Conservatives pushed by Harper to embrace pension reform before key meeting

Originally published June 11st, 2010. To read this article on the Canadian Business Website, Read more

OTTAWA – The consensus around the cabinet committee table, one cold winter day earlier this year, was to let the pension-reform file die an early death.

The provinces had backed off. Ottawa was armed with research concluding retirement income was adequate for most people. Any change to the system was laced with complicated pros and cons that would be tough to sell.

Letting the issue fade away, perhaps with the help of a few regulatory changes and tax incentives here and there, would be easy enough.

But the consensus lacked a key player: Prime Minister Stephen Harper. He wanted to see significant action on pensions, and he wanted it right away, sources say.

The prime minister’s wishes have been granted.

After months of appearing neutral or even dismissive of pension reform, Finance Minister Jim Flaherty suddenly informed his provincial colleagues this week that he thinks major changes are necessary, and he wants their support.

Financial institutions should be given the regulatory freedom to provide more pension options at low cost, especially to self-employed people and small businesses. And the Canada Pension Plan should be gradually and moderately expanded, he said.

Still to come are any details about how much the CPP benefit could increase and how much premiums might rise. But the fact Ottawa has agreed in principle to such changes is being welcomed by many pension experts.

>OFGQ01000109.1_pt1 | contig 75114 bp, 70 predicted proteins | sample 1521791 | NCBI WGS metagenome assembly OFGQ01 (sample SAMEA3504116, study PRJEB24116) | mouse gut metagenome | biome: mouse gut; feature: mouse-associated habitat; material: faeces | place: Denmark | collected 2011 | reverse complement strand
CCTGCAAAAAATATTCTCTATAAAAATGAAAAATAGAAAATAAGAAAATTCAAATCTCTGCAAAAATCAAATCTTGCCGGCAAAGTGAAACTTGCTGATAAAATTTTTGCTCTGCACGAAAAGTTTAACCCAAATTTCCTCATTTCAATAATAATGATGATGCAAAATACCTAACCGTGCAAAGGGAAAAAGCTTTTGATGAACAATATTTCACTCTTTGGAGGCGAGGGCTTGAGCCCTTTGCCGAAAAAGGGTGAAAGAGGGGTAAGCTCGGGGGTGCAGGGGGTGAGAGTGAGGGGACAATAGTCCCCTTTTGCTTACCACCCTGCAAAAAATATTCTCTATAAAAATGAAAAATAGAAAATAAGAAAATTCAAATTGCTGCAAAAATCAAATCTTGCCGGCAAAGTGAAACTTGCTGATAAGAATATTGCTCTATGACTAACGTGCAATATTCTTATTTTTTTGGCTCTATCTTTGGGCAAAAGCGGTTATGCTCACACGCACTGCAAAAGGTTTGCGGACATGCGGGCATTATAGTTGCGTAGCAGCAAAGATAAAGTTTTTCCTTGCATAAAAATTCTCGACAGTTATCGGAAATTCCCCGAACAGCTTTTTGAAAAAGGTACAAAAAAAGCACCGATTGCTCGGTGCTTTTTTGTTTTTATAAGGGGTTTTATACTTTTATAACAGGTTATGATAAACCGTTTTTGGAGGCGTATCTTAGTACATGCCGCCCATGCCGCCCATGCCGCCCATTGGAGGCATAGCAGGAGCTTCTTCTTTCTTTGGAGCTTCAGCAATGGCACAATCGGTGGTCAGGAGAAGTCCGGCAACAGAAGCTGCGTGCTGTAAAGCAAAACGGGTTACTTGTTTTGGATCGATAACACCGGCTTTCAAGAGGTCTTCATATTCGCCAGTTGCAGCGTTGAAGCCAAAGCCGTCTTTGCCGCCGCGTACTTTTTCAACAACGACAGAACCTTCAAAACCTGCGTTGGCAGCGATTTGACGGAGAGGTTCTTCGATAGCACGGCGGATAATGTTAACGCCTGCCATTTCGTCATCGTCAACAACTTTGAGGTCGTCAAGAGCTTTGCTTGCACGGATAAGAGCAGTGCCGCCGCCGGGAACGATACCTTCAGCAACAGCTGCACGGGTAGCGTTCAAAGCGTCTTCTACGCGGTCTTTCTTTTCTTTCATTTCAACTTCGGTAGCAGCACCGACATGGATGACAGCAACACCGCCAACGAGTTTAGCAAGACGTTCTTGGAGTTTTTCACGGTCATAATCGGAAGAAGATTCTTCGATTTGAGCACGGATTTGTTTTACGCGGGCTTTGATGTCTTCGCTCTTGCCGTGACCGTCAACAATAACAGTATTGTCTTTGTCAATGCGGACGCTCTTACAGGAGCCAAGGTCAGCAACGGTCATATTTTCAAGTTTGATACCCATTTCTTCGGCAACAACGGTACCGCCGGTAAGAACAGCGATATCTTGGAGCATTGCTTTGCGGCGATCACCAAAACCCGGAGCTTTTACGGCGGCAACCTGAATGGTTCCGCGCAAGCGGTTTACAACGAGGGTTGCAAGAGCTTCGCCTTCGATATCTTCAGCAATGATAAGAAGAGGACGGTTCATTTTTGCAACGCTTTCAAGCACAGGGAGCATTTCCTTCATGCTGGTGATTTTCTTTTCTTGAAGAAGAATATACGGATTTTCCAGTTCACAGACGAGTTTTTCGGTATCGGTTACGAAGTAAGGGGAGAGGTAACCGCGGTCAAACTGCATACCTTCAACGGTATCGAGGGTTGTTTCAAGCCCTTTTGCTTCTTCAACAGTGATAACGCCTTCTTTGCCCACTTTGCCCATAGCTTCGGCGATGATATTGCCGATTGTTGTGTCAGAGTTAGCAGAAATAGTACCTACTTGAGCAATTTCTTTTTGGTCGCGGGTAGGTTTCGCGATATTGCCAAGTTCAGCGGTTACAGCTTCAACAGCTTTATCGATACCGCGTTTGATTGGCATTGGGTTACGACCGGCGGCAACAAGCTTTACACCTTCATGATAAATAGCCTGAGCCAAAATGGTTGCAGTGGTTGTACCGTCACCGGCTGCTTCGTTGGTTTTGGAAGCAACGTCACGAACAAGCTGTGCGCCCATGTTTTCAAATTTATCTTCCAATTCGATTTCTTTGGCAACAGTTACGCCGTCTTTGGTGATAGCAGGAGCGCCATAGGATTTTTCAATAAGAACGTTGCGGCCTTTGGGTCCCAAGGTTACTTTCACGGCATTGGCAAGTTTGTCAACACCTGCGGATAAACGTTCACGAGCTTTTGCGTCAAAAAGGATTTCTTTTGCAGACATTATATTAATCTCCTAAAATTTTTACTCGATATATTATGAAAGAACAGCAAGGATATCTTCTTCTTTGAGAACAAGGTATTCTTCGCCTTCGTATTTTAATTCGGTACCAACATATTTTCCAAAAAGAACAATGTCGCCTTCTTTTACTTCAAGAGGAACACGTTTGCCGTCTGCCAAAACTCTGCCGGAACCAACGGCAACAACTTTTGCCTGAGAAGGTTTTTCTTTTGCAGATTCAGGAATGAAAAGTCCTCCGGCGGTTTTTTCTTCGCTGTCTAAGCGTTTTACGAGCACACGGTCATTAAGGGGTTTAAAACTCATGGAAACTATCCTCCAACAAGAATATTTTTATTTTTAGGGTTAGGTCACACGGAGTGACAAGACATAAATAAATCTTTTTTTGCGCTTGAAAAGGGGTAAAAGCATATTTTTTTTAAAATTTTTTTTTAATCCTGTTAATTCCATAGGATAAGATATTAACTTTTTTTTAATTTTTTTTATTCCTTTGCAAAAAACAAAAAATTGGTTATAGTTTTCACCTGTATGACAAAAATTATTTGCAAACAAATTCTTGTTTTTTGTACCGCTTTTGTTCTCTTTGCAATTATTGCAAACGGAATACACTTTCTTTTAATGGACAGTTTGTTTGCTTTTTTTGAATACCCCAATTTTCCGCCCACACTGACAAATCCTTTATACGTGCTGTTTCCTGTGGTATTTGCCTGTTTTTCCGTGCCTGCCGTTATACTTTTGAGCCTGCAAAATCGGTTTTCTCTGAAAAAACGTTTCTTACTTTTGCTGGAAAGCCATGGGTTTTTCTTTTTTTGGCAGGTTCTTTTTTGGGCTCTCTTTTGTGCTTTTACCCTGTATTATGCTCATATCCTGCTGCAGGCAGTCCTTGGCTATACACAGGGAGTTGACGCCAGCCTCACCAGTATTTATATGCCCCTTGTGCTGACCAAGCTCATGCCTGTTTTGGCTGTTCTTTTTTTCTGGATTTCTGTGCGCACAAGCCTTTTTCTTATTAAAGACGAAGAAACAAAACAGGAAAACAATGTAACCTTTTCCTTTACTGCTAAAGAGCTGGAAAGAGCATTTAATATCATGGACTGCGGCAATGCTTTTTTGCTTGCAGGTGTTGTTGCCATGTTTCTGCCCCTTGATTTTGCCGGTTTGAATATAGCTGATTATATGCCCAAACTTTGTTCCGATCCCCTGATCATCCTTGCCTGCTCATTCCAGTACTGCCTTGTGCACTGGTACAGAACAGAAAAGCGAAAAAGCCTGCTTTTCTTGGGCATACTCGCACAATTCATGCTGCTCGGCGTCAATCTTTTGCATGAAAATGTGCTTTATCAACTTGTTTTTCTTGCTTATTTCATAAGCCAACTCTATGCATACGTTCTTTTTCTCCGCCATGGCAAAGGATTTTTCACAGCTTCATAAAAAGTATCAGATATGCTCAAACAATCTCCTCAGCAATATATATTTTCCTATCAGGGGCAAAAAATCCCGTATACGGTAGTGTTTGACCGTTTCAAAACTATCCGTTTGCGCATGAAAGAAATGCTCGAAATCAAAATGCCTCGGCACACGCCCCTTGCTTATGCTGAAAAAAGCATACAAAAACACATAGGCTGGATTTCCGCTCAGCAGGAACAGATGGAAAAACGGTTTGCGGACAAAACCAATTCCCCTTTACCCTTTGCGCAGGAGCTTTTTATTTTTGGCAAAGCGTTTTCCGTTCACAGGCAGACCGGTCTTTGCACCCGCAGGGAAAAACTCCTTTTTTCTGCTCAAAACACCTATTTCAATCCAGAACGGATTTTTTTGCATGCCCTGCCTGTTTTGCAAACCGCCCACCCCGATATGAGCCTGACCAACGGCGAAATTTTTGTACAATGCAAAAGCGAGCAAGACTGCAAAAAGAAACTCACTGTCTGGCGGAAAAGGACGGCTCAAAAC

“This is actually a tremendous breakthrough,” said Susan Eng, vice-president of advocacy for the huge seniors’ lobby group, CARP, and a tireless advocate for pension reform.

With Ontario and some other provinces onside, there is widespread optimism that when federal and provincial finance ministers meet in Prince Edward Island this Sunday and Monday, they will agree to push the plan forward.

“I think it’s one the provinces can buy into,” said economist Jack Mintz, who heads the University of Calgary’s School of Policy Studies.

Ottawa couldn’t move immediately on Harper’s orders last winter, since it had already committed to public consultations. But the consultations this spring served to validate Harper’s instinct on the issue.

Ordinary citizens and analysts alike repeated that the future for many retirees looked uncomfortable. Financial services companies have been competing against each other to offer new alternatives. Unions, retired people and municipalities have been forming alliances pushing the federal and provincial governments to step up.

“He (Flaherty) felt the heartbeat of Canada on this one,” said Ken Georgetti, president of the Canadian Labour Congress, who sent staff laden with data to many of the hearings.

“There are a lot of votes out there on this issue. It’s grey power.”

Mintz, a pension expert whose advice has been sought frequently by the federal government, watched a similar sentiment arise in the pension expert community.

He held a key conference in April, where the Alberta finance minister, Ted Morton, hogged the spotlight by saying he had no interest in major pension reforms for another 10 years.